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From "Jay Pound" <webmas...@poundwebhosting.com>
Subject Re: near-term plan
Date Thu, 04 Aug 2005 20:16:20 GMT
Doug I also ran into this when I was testing ndfs the system would have to
wait for the namenode to tell the datanodes what data to recieve and which
data to replicate, I'm currently setting up lustre to see how it works, its
at the kernel level that it operates, do you think if the namenode was not
java that it would perform better? I plan on running a system where the
namenode (metadata) server will have to perform thousands of i-o's a
sec,concurrently updating indexes of multiple segments simultaniously,
updating the db on one machine, and fetching multiple segments on multiple
machines, all accessing the same logical filesystem at the same time. the
way that namenode responded it took a few seconds to replicate data to other
datanodes, and it took time to start the copying of data, if writing an
index imagine if you have to wait 1-10 secs per file to be written(if
queued), that will cause serious problems. also I was able to saturate
gigabit with ndfs (well about 50-60MBytes a sec its hard to get better than
that with copper) , it just took a few secs to "ramp up" to speed, thats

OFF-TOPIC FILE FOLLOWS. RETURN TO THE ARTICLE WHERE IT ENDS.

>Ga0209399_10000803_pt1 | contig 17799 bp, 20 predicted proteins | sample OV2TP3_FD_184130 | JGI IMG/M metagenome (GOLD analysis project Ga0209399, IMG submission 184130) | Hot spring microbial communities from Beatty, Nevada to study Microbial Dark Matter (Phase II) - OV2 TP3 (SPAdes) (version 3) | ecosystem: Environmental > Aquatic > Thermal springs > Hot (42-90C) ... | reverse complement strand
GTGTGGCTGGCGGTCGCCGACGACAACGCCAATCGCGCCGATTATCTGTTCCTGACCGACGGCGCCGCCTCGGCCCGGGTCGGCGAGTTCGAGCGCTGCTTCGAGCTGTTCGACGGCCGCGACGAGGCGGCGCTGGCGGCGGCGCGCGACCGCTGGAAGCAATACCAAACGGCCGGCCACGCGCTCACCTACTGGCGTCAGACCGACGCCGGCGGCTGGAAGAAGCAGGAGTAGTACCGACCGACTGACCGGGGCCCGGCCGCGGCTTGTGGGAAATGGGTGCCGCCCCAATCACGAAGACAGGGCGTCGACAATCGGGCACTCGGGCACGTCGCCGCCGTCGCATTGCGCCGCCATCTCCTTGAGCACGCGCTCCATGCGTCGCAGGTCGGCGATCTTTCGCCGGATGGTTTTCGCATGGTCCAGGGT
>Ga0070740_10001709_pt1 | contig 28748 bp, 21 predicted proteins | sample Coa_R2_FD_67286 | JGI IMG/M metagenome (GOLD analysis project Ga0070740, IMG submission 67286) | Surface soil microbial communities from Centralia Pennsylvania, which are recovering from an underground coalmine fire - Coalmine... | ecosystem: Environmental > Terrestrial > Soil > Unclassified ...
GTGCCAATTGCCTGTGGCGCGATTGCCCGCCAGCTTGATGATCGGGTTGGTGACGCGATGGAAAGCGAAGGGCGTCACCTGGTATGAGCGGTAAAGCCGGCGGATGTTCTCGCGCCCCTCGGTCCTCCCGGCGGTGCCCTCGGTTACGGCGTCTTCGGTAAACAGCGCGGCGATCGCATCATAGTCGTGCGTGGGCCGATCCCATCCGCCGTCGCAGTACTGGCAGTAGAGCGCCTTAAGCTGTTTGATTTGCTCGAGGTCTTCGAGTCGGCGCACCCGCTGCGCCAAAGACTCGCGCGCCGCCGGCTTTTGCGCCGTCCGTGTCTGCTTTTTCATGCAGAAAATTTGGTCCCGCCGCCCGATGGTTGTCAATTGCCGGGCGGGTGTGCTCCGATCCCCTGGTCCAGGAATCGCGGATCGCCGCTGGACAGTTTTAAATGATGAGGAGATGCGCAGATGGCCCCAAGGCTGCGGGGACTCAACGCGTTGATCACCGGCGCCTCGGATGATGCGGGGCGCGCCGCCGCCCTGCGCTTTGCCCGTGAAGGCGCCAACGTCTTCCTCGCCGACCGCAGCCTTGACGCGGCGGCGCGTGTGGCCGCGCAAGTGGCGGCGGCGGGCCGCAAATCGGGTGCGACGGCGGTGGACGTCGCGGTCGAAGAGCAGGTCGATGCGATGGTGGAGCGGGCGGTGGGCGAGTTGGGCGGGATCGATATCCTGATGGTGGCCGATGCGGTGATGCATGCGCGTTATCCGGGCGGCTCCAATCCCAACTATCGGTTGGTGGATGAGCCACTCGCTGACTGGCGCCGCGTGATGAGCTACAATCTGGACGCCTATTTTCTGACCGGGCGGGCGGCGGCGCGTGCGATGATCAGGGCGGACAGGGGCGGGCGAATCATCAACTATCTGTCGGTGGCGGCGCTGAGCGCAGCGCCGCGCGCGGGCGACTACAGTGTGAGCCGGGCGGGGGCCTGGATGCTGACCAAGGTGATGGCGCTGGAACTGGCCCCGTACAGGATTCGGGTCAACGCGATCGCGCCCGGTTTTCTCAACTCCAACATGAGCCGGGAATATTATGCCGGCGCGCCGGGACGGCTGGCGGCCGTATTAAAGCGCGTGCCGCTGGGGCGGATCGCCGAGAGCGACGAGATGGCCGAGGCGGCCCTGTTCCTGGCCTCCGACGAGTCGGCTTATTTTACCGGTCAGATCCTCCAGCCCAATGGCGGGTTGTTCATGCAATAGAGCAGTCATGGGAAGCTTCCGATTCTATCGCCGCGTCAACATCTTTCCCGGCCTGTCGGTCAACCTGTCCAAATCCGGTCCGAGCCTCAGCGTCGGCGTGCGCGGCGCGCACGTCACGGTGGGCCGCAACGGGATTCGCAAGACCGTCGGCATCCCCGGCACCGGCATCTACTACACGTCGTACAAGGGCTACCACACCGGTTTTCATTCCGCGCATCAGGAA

including file copying and replication.
-Jay
PS: where can I find out about the mapreduce, I read the presentations, but
I dont get the core concept of it?

PSS: via chips aernt very fpu powerfull try an opteron for your namenode, I
bet you will see a huge improvement in speed, even over xeon's p4's etc... I
was only able to test 5 machines but I was able to saturate 50-60mb a sec to
each (mainly replication throughput running level 1)

----- Original Message ----- 
From: "Doug Cutting" <cutting@nutch.org>
To: <nutch-dev@lucene.apache.org>
Sent: Thursday, August 04, 2005 3:54 PM
Subject: Re: near-term plan


> Stefan Groschupf wrote:
> >> http://wiki.apache.org/nutch/Presentations
> >
> > Can you explan what this means: Page 20:
> > - cheduling is bottleneck, not disk, network or CPU?
>
> I mean that neither the CPUs, disks or network are at 100% of capacity.
>   Disks are running around 50% busy, CPUs a bit higher, and the network
> switch has lots of bandwidth left.  (Although, if we used multiple racks
> connected with gigabit links, these inter-rack links would already be
> near capacity.)  So sometimes the CPU is busy generating random data and
> stuffing it in a buffer, and sometimes the disk is busy writing data,
> but we're not keeping both busy at the same time all the time.  Perhaps
> if more threads/processes and/or bigger buffers would increase the
> utilization--I have not tried to tune things for this benchmark.  But I
> am not dissapointed with this performance.  Rather, I think that it is
> fast enough so that with real applications, with non-trival map and
> reduce functions, NDFS will not be a bottleneck.
>
> Doug
>
>



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